For your person that’s offering retouched images, they are probably not really retouched. That term is used losely. I bet they have just edited and cropped photo’s. Plus I bet they haven’t even formated them correctly for printing. After a person gets those photos they will hopefully see the difference in the work of a professional. I know I can! I guess I am responding because it’s dissapointing to hear that you have quit due to a few newbies oversaturating the market. People are getting sick of places like Portrait Innovations, Walmart, Etc. People see that they are spending $100 plus for one pose, and a package of pictures that don’t suit their needs, so they are willing to now go with a professional photographer. The industry is going to change.

  14. 214

    [...] to auctions or something of the like to soothe that desire. Here’s a great article on pricing by Jodie at MCP Actions….“Their photos are so much better than mine!”It’s true – there are many, MANY talented [...]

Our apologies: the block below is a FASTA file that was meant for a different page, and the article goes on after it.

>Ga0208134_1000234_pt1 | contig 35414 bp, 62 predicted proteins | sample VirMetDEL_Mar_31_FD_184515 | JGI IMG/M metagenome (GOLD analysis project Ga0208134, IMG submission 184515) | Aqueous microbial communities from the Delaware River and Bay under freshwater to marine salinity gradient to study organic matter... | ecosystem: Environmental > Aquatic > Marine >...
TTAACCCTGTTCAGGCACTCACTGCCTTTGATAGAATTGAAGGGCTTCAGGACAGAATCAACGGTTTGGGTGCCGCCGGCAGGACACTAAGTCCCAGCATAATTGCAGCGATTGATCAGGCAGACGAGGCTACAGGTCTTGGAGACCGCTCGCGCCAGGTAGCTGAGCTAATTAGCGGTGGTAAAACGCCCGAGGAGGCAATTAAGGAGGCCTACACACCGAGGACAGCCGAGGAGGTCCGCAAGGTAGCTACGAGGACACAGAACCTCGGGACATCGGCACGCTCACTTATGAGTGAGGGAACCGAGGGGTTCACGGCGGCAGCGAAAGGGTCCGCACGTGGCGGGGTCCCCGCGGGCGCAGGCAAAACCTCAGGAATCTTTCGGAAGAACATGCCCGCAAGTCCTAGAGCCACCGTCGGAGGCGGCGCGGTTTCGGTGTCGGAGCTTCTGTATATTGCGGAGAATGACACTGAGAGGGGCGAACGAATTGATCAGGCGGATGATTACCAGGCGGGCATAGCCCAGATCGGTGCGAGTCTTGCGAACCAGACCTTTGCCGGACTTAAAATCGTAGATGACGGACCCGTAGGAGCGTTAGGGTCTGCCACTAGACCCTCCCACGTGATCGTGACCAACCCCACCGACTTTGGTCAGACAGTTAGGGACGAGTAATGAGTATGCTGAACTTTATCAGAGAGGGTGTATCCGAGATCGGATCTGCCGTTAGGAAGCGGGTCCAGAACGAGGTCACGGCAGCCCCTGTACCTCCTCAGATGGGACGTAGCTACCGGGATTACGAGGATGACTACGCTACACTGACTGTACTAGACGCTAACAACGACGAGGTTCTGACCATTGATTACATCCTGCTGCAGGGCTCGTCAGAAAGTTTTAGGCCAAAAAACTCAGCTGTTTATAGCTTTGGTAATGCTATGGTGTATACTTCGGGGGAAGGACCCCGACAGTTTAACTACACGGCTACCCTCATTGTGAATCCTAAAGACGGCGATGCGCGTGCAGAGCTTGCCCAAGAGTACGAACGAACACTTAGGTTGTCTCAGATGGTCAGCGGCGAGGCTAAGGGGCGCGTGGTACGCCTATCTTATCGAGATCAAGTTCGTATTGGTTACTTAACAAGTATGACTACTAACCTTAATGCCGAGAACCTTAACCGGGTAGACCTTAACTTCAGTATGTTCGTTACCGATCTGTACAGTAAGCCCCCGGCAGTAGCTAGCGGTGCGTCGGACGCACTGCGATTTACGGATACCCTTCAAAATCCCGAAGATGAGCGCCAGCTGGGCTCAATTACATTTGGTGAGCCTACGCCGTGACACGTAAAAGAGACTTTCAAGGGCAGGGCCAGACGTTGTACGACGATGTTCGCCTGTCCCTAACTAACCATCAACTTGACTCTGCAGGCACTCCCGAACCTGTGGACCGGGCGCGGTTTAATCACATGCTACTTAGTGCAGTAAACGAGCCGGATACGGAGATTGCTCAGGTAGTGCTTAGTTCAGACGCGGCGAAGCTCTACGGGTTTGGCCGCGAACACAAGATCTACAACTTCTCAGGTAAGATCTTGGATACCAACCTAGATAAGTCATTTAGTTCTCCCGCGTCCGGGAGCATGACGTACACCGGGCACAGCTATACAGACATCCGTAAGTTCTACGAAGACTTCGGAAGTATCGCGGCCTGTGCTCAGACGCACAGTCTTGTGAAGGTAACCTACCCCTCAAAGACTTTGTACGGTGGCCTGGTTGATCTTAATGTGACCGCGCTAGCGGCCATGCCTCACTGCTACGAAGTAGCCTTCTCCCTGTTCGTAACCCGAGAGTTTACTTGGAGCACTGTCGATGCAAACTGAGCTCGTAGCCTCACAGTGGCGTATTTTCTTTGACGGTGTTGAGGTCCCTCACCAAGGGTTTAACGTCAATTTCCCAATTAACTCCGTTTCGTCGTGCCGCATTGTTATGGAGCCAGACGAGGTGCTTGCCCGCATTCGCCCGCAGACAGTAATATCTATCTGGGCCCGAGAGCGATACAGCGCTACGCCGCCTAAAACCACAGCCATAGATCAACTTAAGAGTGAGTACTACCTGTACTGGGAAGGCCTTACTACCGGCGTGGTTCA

15. 215
    David says:

    Thank you for taking the time to outline this info. Some common sense, and some great “wake up call” items. And for Marianne who said you came off with attitude, I think she may have been hearing herself think while reading this great, free information. You didn’t come off that way at all. She, on the other hand….

  16. 216
    Sangeetha says:

    While I think no one should under price their work, Charging $600 for 1 8×10 and 2 5×7 after 1 hour photo session shooting at least 10 different poses is ridiculous. There should be a balance

  17. 217
    Derek says: